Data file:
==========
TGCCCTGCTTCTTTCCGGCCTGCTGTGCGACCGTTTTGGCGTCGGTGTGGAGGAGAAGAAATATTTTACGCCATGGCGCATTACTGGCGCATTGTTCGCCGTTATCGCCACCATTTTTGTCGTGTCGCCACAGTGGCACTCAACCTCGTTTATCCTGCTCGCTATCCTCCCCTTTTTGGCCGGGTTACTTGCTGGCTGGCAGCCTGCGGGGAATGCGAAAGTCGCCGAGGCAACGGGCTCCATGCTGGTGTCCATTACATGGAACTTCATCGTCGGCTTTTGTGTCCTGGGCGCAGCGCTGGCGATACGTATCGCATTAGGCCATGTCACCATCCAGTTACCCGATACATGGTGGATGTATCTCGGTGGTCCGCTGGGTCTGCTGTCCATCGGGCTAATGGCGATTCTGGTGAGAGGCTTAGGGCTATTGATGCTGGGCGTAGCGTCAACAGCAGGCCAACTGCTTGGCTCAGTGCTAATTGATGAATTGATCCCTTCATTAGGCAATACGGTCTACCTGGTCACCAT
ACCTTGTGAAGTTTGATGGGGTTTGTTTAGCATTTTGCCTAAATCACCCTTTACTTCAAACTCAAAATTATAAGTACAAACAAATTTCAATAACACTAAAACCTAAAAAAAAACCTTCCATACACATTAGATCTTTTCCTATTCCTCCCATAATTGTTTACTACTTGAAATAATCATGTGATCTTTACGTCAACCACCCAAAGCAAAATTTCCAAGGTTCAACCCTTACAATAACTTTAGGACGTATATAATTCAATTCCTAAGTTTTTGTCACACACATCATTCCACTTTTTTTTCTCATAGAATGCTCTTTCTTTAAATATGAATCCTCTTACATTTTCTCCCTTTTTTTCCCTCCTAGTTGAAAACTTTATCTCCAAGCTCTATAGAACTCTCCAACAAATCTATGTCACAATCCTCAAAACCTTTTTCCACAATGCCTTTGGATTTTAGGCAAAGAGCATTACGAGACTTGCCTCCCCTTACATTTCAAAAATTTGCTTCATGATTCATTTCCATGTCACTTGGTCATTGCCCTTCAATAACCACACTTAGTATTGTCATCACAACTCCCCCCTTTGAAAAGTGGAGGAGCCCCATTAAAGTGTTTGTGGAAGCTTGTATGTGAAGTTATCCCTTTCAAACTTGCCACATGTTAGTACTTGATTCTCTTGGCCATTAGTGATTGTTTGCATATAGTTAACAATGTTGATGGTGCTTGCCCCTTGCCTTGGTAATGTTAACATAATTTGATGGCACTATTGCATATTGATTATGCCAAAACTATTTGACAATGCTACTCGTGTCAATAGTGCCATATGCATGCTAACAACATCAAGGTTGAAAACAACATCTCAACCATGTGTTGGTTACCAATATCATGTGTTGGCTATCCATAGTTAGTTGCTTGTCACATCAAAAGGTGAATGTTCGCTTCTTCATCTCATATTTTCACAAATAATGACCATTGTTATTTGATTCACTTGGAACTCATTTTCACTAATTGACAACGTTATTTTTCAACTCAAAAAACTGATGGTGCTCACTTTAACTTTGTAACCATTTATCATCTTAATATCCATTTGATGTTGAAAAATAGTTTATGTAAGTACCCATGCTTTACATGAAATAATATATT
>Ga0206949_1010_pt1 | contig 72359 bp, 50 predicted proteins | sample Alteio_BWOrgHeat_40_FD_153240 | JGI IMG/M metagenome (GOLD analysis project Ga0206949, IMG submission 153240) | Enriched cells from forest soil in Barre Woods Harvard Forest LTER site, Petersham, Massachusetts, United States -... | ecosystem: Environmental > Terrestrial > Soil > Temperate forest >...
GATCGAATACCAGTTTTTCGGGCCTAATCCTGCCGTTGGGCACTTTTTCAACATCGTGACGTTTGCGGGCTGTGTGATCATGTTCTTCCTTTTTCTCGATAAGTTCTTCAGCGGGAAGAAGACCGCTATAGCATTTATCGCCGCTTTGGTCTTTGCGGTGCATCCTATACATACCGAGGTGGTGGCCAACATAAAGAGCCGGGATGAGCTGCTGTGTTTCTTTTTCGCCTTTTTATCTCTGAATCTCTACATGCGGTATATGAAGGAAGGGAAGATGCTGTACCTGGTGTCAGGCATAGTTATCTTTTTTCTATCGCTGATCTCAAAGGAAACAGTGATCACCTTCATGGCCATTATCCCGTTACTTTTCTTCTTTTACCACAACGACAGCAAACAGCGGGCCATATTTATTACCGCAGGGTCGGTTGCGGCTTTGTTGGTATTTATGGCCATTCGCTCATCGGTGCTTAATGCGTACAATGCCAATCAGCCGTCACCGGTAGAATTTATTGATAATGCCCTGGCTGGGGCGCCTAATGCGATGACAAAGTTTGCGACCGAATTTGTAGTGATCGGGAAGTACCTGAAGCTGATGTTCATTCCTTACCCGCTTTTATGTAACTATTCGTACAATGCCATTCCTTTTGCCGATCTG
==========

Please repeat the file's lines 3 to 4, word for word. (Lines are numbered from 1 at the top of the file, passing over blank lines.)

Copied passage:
>Ga0206949_1010_pt1 | contig 72359 bp, 50 predicted proteins | sample Alteio_BWOrgHeat_40_FD_153240 | JGI IMG/M metagenome (GOLD analysis project Ga0206949, IMG submission 153240) | Enriched cells from forest soil in Barre Woods Harvard Forest LTER site, Petersham, Massachusetts, United States -... | ecosystem: Environmental > Terrestrial > Soil > Temperate forest >...
GATCGAATACCAGTTTTTCGGGCCTAATCCTGCCGTTGGGCACTTTTTCAACATCGTGACGTTTGCGGGCTGTGTGATCATGTTCTTCCTTTTTCTCGATAAGTTCTTCAGCGGGAAGAAGACCGCTATAGCATTTATCGCCGCTTTGGTCTTTGCGGTGCATCCTATACATACCGAGGTGGTGGCCAACATAAAGAGCCGGGATGAGCTGCTGTGTTTCTTTTTCGCCTTTTTATCTCTGAATCTCTACATGCGGTATATGAAGGAAGGGAAGATGCTGTACCTGGTGTCAGGCATAGTTATCTTTTTTCTATCGCTGATCTCAAAGGAAACAGTGATCACCTTCATGGCCATTATCCCGTTACTTTTCTTCTTTTACCACAACGACAGCAAACAGCGGGCCATATTTATTACCGCAGGGTCGGTTGCGGCTTTGTTGGTATTTATGGCCATTCGCTCATCGGTGCTTAATGCGTACAATGCCAATCAGCCGTCACCGGTAGAATTTATTGATAATGCCCTGGCTGGGGCGCCTAATGCGATGACAAAGTTTGCGACCGAATTTGTAGTGATCGGGAAGTACCTGAAGCTGATGTTCATTCCTTACCCGCTTTTATGTAACTATTCGTACAATGCCATTCCTTTTGCCGATCTG